Consumer sentiment worsened this month on renewed concerns about the outlook for the economy and as gloom about job and income prospects persisted, data showed on Friday.
But a separate report suggested the pace of the recovery could soon pick up after spinning its wheels in the first half of the year.
Taking the unexpected soft patch into account, the International Monetary Fund cut its forecast for U.S. economic growth, warning Washington and debt-ridden European countries that they are playing with fire unless they take immediate steps to reduce their budget deficits.
While the IMF thinks downside risks to growth have increased, it still expects the economy to gain speed next year.
U.S. consumer sentiment declined more than expected in June, the Thomson Reuters/University of Michigan survey showed, as consumers remained pessimistic about stagnant incomes and job prospects.
Job growth is, at best, anemic and the unemployment rate is high. If you've been laid off, it's probably been for a long period of time, said Cary Leahey, economist and managing director at Decision Economics in New York. That can't help but affect these sentiment figures.
The preliminary reading showed the index at 71.8, down from 74.3 the month before. It was below the median forecast of 74.0 among economists polled by Reuters.
Although the data gave little evidence a new downturn is underway, the survey found most consumers believe the last recession has not yet ended.
Consumers' view of rising prices was also mixed as the survey's one-year inflation expectation fell to its lowest since February, to 4.0 percent from 4.1 percent. But the five-to-10-year inflation outlook was at 3.0 percent, edging up from 2.9 percent.
A separate report showed a gauge of future economic activity rose more than expected in May, but high gasoline prices and a weak housing market will see growth remaining moderate.
The independent Conference Board said on Friday its Leading Economic Index increased 0.8 percent to a record high of 114.7 after a revised 0.4 percent fall in April. Economists had expected a rise of 0.2 percent.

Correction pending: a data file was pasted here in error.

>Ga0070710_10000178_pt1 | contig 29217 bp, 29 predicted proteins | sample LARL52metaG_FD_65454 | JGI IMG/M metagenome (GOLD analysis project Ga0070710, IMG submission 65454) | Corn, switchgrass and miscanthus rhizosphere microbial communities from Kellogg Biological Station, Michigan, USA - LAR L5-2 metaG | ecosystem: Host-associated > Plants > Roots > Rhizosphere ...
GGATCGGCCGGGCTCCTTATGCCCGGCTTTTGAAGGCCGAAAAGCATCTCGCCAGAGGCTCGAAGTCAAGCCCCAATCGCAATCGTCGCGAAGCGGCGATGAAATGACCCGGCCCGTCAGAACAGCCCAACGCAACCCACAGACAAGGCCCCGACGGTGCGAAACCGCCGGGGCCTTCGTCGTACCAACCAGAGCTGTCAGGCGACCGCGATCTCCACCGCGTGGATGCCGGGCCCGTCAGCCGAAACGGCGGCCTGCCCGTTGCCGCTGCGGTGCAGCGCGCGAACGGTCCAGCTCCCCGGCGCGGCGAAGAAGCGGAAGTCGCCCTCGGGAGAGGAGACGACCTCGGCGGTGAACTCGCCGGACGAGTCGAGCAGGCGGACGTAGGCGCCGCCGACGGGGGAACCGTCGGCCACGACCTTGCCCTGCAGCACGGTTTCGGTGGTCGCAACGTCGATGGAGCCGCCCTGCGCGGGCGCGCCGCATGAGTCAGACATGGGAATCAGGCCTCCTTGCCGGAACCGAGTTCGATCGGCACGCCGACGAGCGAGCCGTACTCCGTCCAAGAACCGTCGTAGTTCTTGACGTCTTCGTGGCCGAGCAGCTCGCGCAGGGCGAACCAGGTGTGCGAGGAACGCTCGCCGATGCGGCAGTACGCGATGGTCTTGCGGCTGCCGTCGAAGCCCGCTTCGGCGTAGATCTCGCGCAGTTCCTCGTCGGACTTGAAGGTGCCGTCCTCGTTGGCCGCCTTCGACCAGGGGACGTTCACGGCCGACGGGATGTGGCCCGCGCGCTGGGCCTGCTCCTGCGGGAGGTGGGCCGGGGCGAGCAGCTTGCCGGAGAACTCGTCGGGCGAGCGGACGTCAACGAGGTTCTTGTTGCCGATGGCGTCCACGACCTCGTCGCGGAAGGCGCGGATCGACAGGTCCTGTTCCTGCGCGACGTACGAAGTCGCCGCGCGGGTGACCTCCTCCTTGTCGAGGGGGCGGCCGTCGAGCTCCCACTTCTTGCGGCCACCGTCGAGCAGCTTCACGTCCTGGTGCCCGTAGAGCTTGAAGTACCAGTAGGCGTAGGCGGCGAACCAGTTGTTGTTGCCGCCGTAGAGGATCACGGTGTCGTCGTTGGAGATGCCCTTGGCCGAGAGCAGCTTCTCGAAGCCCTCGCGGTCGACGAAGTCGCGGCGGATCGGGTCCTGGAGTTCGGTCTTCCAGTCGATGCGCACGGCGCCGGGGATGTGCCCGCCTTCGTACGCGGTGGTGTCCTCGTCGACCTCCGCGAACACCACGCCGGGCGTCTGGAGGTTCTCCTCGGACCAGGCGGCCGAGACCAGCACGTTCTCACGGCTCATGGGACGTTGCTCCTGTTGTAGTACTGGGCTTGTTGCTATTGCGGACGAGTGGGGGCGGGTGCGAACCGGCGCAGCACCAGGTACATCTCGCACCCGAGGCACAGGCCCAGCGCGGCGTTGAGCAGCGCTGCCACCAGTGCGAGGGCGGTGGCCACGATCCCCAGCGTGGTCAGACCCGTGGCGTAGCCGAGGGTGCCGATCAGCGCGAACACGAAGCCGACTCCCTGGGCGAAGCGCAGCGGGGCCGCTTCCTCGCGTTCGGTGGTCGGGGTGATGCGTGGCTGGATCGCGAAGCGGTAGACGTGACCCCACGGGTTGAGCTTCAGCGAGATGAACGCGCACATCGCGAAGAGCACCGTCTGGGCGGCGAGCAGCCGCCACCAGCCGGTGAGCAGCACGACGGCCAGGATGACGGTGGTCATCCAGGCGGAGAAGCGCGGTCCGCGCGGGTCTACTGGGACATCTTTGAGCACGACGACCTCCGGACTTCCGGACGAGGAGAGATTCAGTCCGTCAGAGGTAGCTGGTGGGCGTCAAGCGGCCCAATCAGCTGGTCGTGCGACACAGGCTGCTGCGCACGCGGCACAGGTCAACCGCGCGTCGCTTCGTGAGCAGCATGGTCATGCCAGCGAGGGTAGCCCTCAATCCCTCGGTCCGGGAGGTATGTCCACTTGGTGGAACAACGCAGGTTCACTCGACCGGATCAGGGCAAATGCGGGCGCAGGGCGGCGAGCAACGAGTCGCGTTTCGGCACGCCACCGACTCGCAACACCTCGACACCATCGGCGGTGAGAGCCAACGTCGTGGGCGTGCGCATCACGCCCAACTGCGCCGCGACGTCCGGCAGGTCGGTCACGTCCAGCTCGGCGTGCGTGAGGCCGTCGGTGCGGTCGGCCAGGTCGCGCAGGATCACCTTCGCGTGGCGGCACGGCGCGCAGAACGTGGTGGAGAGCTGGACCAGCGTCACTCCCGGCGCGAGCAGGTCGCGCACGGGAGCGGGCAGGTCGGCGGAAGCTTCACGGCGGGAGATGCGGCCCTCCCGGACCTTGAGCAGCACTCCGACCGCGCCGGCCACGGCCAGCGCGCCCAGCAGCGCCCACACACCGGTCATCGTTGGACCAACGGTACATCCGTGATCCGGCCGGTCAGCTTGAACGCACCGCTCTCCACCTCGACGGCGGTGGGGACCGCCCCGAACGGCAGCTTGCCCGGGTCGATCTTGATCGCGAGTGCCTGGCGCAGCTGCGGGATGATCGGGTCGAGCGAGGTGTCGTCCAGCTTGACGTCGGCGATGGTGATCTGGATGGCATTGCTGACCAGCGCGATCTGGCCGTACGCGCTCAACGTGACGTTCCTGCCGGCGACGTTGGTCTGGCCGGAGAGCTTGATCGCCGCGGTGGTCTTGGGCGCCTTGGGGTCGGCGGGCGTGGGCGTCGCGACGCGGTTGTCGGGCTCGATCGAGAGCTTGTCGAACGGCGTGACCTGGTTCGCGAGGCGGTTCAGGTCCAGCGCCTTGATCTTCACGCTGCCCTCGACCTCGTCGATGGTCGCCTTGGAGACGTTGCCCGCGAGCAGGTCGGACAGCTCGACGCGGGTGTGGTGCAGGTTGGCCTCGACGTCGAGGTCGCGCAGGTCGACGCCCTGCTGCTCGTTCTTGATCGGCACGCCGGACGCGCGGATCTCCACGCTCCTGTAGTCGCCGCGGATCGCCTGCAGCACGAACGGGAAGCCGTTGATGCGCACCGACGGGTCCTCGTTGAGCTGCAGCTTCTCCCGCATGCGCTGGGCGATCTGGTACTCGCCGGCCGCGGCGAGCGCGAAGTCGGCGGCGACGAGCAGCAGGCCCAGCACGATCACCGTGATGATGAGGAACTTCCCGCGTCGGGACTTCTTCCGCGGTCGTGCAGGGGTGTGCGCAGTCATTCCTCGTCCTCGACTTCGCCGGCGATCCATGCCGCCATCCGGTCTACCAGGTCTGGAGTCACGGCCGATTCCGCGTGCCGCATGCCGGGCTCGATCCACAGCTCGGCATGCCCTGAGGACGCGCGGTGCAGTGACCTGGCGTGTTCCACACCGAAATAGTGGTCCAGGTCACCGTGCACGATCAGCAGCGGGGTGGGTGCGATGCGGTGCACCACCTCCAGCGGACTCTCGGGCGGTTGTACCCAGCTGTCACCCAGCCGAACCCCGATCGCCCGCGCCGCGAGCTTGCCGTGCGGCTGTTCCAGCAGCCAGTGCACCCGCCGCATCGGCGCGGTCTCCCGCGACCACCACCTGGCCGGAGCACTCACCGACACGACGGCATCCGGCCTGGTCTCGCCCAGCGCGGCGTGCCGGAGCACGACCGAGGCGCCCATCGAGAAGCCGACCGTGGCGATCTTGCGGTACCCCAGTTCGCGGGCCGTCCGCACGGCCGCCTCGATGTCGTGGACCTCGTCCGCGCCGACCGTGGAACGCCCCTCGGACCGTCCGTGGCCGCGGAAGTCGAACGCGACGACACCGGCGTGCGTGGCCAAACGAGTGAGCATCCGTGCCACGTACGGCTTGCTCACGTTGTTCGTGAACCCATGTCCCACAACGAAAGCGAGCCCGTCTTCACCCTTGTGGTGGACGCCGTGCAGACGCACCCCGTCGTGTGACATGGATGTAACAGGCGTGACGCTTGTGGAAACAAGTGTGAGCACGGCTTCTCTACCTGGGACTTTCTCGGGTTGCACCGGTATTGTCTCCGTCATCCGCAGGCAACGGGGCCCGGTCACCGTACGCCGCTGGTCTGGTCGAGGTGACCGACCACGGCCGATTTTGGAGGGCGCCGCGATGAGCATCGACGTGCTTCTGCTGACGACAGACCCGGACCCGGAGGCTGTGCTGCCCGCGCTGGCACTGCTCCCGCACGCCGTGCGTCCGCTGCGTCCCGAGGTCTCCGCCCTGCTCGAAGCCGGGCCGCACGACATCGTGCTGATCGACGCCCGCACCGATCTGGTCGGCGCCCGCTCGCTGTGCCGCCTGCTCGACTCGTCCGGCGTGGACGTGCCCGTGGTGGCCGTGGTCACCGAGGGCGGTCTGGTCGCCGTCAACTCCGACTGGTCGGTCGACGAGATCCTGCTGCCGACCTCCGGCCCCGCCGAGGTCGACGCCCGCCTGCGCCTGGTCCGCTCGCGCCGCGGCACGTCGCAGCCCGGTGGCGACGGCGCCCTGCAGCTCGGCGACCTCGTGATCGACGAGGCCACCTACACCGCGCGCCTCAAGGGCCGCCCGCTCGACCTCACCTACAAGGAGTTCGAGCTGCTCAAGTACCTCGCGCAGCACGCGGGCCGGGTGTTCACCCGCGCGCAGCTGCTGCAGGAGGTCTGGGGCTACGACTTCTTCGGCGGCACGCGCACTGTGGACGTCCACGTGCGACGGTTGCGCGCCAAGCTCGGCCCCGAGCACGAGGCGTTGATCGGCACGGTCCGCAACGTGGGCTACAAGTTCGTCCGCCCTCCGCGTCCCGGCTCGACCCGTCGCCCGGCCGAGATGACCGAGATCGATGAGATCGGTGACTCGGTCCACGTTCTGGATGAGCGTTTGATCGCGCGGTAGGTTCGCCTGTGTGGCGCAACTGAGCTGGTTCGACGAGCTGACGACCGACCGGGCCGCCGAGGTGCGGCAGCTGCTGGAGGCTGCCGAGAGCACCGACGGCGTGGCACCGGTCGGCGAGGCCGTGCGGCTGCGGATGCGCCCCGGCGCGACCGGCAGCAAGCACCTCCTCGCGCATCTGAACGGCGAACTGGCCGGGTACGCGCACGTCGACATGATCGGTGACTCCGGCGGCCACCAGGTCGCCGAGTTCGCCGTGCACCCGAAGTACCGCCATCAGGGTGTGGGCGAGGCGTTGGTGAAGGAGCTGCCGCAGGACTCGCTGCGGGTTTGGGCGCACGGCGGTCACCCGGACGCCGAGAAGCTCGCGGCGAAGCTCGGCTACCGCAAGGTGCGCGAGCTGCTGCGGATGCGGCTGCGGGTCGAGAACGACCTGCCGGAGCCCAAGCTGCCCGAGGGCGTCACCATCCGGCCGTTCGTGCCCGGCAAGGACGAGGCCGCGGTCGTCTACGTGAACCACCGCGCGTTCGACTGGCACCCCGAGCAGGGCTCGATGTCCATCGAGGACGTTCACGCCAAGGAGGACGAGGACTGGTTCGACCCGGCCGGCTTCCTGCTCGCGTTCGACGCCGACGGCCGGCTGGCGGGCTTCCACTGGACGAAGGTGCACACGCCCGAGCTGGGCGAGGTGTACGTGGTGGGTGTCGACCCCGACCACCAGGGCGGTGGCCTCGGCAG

U.S. stocks rose immediately following the data and were higher at midday. Investors were also cheered as the leaders of France and Germany said they were united behind a new aid package for debt-burdened Greece.
The economic indicators rise was an encouraging sign after recent downbeat data and underscored Thursday's releases that showed a better-than-expected picture of the labor and housing markets, but a contraction in Mid-Atlantic factory activity in June.
This rebound in the leading indicators index is an encouraging sign that the recent slowdown in the economy may be short lived, Nicholas Tenev, an economist at Barclays Capital, wrote in a note.
On Friday, the IMF forecast that U.S. gross domestic product would grow a tepid 2.5 percent this year and 2.7 percent in 2012. In its forecast just two months ago, it had expected 2.8 percent growth in 2011, rising to 2.9 percent in 2012.
Political wrangling over how to deal with the euro zone's debt crisis and the United States' budget could create major financial volatility in coming months, the IMF said.
U.S. lawmakers are in talks to reach a deficit-cutting deal that would give Congress the political cover to raise the $14.3 trillion debt limit well before August 2, when the Treasury Department has warned it will run out of money to pay the government's bills, a development that could disrupt the economic recovery.
Negotiators said on Thursday they had tentatively agreed on a number of cuts and are now gearing up for tough trade-offs that could lead to trillions of dollars in savings.
(Additional reporting by Ellen Freilich; Editing by Neil Stempleman)